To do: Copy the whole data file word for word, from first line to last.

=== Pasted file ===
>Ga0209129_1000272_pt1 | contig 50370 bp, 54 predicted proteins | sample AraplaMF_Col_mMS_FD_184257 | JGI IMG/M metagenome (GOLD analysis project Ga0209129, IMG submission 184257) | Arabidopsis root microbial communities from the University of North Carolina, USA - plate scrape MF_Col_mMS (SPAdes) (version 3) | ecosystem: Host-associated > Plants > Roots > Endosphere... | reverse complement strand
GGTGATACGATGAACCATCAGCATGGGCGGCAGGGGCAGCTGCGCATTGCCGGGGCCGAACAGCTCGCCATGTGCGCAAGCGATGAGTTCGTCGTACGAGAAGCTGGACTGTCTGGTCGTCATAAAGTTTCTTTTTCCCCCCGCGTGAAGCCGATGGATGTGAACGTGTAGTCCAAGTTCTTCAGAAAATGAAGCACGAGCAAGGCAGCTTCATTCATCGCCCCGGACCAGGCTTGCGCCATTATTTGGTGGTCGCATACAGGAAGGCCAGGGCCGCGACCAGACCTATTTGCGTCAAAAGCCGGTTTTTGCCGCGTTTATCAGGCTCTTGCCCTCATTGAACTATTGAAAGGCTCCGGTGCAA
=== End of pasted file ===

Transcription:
>Ga0209129_1000272_pt1 | contig 50370 bp, 54 predicted proteins | sample AraplaMF_Col_mMS_FD_184257 | JGI IMG/M metagenome (GOLD analysis project Ga0209129, IMG submission 184257) | Arabidopsis root microbial communities from the University of North Carolina, USA - plate scrape MF_Col_mMS (SPAdes) (version 3) | ecosystem: Host-associated > Plants > Roots > Endosphere... | reverse complement strand
GGTGATACGATGAACCATCAGCATGGGCGGCAGGGGCAGCTGCGCATTGCCGGGGCCGAACAGCTCGCCATGTGCGCAAGCGATGAGTTCGTCGTACGAGAAGCTGGACTGTCTGGTCGTCATAAAGTTTCTTTTTCCCCCCGCGTGAAGCCGATGGATGTGAACGTGTAGTCCAAGTTCTTCAGAAAATGAAGCACGAGCAAGGCAGCTTCATTCATCGCCCCGGACCAGGCTTGCGCCATTATTTGGTGGTCGCATACAGGAAGGCCAGGGCCGCGACCAGACCTATTTGCGTCAAAAGCCGGTTTTTGCCGCGTTTATCAGGCTCTTGCCCTCATTGAACTATTGAAAGGCTCCGGTGCAA